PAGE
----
Cogito Ergo Sum, the famous observation of Descartes is today in modern circles thought nonsense. Centers of consciousness and awareness are increasingly found to be fuzzy. And even beyond that modern Physics has fuzzy notions of reality as well. What is real is not particles, waves, or quanta/wavicles but wave functions, complex probability amplitudes whose collapse is some magical, ahem, not-well-understood “measurement” process. So that which I perceive as “I” may be in fact something quite different. As Descartes considered, everything I perceive about my exterior world might be fiction and not trusted. But, consider for a moment that those modern researchers on mind and conscsiousness are right. That consciousness which I perceive as “I” is a fiction. That is, that the reality of that which I perceive is not to be trusted and even the focus point of consciousness that I think of as “I” is a likely fiction.

Yet what remains, as the ancient Greeks considered more solid, is the thought about which I, err, thunk. For example, that which William Hamilton famously carved with a non-real knife on a non-real Brougham Bridge, namely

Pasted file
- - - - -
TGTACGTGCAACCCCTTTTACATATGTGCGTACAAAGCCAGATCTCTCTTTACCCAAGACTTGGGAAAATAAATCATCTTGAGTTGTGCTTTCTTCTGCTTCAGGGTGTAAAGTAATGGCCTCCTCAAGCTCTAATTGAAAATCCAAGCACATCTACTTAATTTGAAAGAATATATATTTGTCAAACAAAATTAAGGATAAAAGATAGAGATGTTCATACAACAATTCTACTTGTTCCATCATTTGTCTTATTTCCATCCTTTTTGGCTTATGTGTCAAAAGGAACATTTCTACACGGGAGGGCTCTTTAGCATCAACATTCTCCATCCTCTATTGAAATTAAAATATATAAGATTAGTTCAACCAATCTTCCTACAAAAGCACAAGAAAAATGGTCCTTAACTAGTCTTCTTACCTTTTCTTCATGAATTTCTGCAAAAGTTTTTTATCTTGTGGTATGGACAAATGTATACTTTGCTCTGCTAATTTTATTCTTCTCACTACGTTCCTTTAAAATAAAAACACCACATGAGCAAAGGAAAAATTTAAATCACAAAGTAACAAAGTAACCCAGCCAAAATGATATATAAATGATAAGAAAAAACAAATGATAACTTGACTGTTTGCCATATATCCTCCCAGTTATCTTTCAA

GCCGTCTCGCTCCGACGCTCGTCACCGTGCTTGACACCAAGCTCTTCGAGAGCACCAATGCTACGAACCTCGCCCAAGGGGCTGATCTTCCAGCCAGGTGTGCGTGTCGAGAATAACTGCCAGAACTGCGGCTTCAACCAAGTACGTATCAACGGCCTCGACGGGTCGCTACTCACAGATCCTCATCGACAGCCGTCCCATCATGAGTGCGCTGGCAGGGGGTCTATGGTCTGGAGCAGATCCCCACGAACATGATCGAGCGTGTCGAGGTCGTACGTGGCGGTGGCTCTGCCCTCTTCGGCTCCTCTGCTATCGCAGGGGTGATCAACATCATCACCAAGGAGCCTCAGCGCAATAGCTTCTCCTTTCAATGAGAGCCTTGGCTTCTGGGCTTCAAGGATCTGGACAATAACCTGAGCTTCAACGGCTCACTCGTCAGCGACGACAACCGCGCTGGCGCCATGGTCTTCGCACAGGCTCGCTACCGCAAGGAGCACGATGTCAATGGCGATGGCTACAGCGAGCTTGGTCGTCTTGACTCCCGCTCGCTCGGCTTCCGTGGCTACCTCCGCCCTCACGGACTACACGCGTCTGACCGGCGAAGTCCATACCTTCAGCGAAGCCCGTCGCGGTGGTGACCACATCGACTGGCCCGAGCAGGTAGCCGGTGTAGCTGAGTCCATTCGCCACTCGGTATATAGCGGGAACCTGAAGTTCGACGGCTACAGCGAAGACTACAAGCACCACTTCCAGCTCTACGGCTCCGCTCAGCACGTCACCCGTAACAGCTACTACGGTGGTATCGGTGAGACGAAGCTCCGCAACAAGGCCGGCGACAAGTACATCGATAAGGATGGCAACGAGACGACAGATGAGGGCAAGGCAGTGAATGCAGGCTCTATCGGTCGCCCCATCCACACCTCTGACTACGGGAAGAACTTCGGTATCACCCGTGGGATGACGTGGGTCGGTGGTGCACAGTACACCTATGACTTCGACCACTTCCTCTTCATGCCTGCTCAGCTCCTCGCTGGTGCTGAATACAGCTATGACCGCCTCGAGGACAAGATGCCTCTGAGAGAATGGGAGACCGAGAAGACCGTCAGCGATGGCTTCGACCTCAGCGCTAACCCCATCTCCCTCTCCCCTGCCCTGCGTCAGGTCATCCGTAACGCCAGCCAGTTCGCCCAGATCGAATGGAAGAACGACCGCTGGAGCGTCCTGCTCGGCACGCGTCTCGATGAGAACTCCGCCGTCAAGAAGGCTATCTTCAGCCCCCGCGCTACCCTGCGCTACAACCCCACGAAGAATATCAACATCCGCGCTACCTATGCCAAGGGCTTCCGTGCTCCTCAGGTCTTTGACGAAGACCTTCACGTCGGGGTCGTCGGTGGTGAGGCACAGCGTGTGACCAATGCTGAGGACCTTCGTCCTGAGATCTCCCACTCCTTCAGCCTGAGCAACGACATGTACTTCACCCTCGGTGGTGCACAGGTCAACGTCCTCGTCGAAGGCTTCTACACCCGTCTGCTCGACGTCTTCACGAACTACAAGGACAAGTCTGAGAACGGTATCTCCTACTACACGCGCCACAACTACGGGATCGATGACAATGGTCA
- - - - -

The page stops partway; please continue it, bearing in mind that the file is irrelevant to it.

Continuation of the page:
i2 = j = k2 = ijk = -1

That! That is real. Those ideas, those notions can be transmitted, transmuted, and touched (by mind). The quaternionic algebra is a “thing.” It is real and unlike consciousness, electrons, or my perceptions is by its ontological nature … not subject to the same sorts of questions as one puts to notions of self or the world of my perceptions.

The Christian faith is based on ideas, ideas like Trinity (the relational nature of God), Sacraments, and Theosis. These ideas are in some sense, likely, more real than we are (and as well as real as the quaternion algebra above) and as Jesus demonstrated on the third day … those ideas are real in the sense that my lunch is as well.

Filed under: ChristianityEthics & MoralityMark O.Religion

Like this post? Subscribe to my RSS feed and get loads more!